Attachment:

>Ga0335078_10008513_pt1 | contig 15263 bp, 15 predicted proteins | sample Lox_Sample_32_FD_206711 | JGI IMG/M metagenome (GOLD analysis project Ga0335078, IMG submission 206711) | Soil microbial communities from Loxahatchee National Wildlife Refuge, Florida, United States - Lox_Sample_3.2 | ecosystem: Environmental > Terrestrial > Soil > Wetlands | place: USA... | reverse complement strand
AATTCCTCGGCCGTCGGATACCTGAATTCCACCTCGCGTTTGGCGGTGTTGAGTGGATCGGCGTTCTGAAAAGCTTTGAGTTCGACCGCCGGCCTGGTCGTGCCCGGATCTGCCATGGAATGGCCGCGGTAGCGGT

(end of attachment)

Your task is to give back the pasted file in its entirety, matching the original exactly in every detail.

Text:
>Ga0335078_10008513_pt1 | contig 15263 bp, 15 predicted proteins | sample Lox_Sample_32_FD_206711 | JGI IMG/M metagenome (GOLD analysis project Ga0335078, IMG submission 206711) | Soil microbial communities from Loxahatchee National Wildlife Refuge, Florida, United States - Lox_Sample_3.2 | ecosystem: Environmental > Terrestrial > Soil > Wetlands | place: USA... | reverse complement strand
AATTCCTCGGCCGTCGGATACCTGAATTCCACCTCGCGTTTGGCGGTGTTGAGTGGATCGGCGTTCTGAAAAGCTTTGAGTTCGACCGCCGGCCTGGTCGTGCCCGGATCTGCCATGGAATGGCCGCGGTAGCGGT